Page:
The 1930 FIFA World Cup was the inaugural FIFA World Cup, the world championship for men's national association football teams. It took place in Uruguay from 13 to 30 July 1930. FIFA, football's international governing body, selected Uruguay as host nation, as the country would be celebrating the centenary of its first constitution, and the Uruguay national football team had successfully retained their football title at the 1928 Summer Olympics. All matches were played in the Uruguayan capital, Montevideo, the majority at the Estadio Centenario, which was built for the tournament.

Thirteen teams (seven from South America, four from Europe and two from North America) entered the tournament. Only a few European teams chose to participate because of the difficulty of travelling to South America. The teams were divided into four groups, with the winner of each group progressing to the semi-finals. The first two World Cup matches took place simultaneously, and were won by France and the United States, who defeated Mexico 4–1 and Belgium 3–0, respectively. Lucien Laurent of France scored the first goal in World Cup history, while US goalkeeper Jimmy Douglas posted the first official "clean sheet" in the tournament.

Argentina, Uruguay, the United States and Yugoslavia each won their respective groups to qualify for the semi-finals. In the final, hosts and pre-tournament favourites Uruguay defeated Argentina 4–2 in front of a crowd of 68,346 people, and became the first nation to win the World Cup.

1930 United States Census

The Fifteenth United States Census, conducted by the Census Bureau one month from April 1, 1930, determined the resident population of the United States to be 122,775,046, an increase of 13.7 percent over the 106,021,537 persons enumerated during the 1920 Census.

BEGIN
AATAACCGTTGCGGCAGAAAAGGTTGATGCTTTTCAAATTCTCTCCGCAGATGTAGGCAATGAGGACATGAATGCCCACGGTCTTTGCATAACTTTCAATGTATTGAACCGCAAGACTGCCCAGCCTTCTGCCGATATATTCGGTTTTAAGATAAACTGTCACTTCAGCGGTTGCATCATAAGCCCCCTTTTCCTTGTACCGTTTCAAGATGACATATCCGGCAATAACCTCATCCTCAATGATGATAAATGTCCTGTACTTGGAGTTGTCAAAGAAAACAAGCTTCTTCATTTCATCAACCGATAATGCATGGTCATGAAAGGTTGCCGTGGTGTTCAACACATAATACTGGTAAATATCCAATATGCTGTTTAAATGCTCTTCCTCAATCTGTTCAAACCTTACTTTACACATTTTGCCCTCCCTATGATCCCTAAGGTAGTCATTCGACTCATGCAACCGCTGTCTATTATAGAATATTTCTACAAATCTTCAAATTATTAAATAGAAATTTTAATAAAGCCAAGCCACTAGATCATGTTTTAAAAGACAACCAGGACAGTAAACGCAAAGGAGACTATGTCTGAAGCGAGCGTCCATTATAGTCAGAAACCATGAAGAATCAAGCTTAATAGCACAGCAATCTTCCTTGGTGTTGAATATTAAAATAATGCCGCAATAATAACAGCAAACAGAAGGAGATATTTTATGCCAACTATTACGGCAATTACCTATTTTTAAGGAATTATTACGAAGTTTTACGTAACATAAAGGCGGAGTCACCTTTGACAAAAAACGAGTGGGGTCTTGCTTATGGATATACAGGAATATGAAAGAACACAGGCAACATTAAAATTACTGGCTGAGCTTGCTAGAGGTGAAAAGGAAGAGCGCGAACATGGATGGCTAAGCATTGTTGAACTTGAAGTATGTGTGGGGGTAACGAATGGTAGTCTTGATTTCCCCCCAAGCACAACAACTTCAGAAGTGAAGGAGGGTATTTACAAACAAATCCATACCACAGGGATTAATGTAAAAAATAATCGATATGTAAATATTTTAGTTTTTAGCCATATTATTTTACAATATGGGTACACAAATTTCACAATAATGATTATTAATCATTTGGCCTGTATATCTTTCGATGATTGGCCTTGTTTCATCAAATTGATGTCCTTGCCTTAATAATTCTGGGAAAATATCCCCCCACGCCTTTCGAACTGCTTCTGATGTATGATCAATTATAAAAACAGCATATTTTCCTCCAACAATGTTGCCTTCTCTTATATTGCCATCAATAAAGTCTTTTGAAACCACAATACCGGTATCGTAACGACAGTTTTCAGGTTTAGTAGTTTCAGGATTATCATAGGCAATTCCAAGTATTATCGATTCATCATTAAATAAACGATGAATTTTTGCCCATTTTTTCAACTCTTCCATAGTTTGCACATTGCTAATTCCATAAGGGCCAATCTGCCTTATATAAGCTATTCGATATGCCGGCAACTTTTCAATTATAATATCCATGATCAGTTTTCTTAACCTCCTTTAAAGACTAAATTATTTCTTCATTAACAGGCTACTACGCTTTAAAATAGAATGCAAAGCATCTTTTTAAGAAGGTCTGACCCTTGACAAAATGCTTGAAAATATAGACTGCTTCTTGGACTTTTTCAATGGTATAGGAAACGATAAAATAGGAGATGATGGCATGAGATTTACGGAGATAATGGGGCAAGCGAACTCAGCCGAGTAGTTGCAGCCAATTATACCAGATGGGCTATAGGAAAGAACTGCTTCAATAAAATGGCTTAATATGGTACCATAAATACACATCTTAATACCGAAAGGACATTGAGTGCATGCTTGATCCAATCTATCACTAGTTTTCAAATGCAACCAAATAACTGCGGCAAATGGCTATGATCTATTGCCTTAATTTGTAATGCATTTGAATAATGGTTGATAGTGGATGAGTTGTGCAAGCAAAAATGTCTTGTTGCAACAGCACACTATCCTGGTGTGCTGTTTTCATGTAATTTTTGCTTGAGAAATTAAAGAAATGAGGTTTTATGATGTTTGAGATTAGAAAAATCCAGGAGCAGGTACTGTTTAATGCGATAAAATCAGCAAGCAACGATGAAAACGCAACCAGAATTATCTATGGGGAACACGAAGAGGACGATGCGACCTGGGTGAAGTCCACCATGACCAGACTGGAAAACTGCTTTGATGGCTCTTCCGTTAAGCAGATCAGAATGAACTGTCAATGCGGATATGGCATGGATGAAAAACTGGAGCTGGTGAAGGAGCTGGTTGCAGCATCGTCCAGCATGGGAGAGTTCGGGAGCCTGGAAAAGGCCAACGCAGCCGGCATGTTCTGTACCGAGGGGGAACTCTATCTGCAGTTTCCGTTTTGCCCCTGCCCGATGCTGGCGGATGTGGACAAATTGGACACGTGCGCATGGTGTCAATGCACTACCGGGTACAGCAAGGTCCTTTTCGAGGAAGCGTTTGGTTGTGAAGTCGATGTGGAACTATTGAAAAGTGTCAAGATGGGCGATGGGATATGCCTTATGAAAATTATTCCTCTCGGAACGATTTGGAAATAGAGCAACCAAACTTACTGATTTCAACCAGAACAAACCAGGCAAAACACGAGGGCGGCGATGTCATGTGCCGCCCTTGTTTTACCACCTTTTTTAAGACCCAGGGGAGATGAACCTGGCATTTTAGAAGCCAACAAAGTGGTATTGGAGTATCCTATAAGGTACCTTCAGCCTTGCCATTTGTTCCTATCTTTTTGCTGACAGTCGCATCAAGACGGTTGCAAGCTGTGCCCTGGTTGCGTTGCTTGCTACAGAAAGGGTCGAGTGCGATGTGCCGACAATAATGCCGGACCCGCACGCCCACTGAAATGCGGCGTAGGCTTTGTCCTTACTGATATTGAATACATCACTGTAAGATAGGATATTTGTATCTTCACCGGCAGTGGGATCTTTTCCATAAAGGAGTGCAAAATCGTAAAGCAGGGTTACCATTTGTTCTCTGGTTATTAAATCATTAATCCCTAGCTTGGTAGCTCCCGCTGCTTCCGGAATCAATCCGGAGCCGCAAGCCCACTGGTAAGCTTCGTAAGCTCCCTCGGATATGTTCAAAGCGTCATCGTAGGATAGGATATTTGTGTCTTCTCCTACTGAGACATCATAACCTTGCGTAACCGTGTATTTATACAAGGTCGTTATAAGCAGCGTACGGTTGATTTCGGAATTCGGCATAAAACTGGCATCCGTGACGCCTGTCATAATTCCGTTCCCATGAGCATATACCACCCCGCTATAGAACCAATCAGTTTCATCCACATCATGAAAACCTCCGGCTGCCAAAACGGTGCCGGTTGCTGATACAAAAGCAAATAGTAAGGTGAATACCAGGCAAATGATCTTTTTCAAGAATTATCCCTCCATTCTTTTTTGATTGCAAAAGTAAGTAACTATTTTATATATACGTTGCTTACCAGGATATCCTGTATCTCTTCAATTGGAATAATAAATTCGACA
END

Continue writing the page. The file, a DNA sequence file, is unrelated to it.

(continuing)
1930 United States House of Representatives elections

The 1930 United States House of Representatives elections was an election for the United States House of Representatives in 1930 which occurred in the middle of President Herbert Hoover's term.

During the election cycle, the nation was entering its second year of the Great Depression. Hoover was perceived as doing little to solve the crisis, and his personal popularity was extremely low. His Republican Party was initially applauded for instituting protectionist economic policies, which were intended to limit imports to stimulate the domestic market. However, after the passage of the heavily damaging Smoot-Hawley Tariff, a policy that was bitterly opposed by the Democratic Party, Republican policies began to fall out of favour as the majority view.

Democrats gained a total of 52 seats in the 1930 election. Although the Republicans retained a narrow majority after the polls closed, they lost a number of special elections, leading to the Democrats having a one-seat majority at the opening of the legislature, which then rose to a four-seat majority after the first month of the session. The Republicans would not control the chamber again until 1946.